A massive glacier up to 80 miles long in East Antarctica is shrinking at an alarming rate, but the record-setting landscape beneath it could speed up its demise even more.
The Denman Glacier has retreated three miles over a 22-year period, and researchers are concerned this could be just the beginning of a total meltdown that would cause global sea levels to rise a whopping five feet (1.5 m).
The fate of Denman is tied up in not just climate change and our warming planet, but also in its foundation. The glacier’s western flank sits atop the recently-identified deepest land canyon on Earth, an ice-filled trough that extends over two miles below sea level.
Researchers from the University of California, Irvine (UCI) and NASA’s Jet Propulsion Laboratory write in a paper published this week in Geophysical Research Letters that the trough and the slope of the bed on the western flank make it conducive to accelerated retreat.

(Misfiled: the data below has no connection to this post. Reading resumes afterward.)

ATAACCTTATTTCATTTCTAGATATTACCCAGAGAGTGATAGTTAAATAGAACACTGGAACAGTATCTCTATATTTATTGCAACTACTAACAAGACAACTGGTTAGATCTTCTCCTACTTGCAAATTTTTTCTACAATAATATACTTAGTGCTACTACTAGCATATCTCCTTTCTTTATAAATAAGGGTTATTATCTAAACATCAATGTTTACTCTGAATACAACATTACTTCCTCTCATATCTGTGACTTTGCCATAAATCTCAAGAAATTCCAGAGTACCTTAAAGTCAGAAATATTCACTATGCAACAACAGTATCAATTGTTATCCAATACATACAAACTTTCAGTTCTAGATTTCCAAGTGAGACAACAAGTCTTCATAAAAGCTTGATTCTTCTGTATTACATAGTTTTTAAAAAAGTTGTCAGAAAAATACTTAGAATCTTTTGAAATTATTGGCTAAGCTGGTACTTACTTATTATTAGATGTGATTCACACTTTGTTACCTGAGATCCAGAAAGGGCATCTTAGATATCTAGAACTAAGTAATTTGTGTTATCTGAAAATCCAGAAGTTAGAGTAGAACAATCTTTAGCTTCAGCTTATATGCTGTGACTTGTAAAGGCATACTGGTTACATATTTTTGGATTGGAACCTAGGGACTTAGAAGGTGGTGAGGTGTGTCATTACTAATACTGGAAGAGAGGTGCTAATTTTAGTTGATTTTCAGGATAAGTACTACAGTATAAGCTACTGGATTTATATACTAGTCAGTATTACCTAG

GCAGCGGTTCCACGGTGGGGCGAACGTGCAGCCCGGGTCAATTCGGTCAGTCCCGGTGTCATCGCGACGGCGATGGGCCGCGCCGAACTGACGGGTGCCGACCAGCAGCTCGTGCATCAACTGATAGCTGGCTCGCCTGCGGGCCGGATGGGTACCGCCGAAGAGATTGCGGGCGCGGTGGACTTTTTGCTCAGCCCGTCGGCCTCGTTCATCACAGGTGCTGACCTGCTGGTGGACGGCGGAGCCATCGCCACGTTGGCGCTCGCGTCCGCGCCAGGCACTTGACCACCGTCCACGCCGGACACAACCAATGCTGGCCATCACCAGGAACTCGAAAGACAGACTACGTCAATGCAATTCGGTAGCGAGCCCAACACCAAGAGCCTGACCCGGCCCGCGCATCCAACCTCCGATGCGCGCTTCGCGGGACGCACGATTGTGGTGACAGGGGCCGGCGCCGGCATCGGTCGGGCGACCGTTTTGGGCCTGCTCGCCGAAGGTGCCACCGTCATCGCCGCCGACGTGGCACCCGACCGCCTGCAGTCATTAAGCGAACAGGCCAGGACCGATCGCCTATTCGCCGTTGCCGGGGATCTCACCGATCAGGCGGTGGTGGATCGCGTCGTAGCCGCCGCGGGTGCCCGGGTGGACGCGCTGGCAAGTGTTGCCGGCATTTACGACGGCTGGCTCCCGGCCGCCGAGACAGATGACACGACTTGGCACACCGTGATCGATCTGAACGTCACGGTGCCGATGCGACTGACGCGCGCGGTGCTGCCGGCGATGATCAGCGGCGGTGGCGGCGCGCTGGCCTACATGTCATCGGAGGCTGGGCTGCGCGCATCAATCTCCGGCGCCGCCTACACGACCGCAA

“Because of the shape of the ground beneath Denman’s western side, there is potential for rapid and irreversible retreat, and that means substantial increases in global sea levels in the future,” said lead author Virginia Brancato from NASA, who was previously a postdoctoral scholar at UCI.
The bed beneath the glacier is unusual for eastern Antarctica. The floating extension of the ice over the ocean was also found to be melting at an above average rate for East Antarctic ice shelves.
Co-author Eric Rignot, an earth system science professor at UCI, said they will keep an eye on the glacier even as much anxiety is focused on the other side of the continent.
“The ice in West Antarctica has been melting faster in recent years, but the sheer size of Denman Glacier means that its potential impact on long-term sea level rise is just as significant.”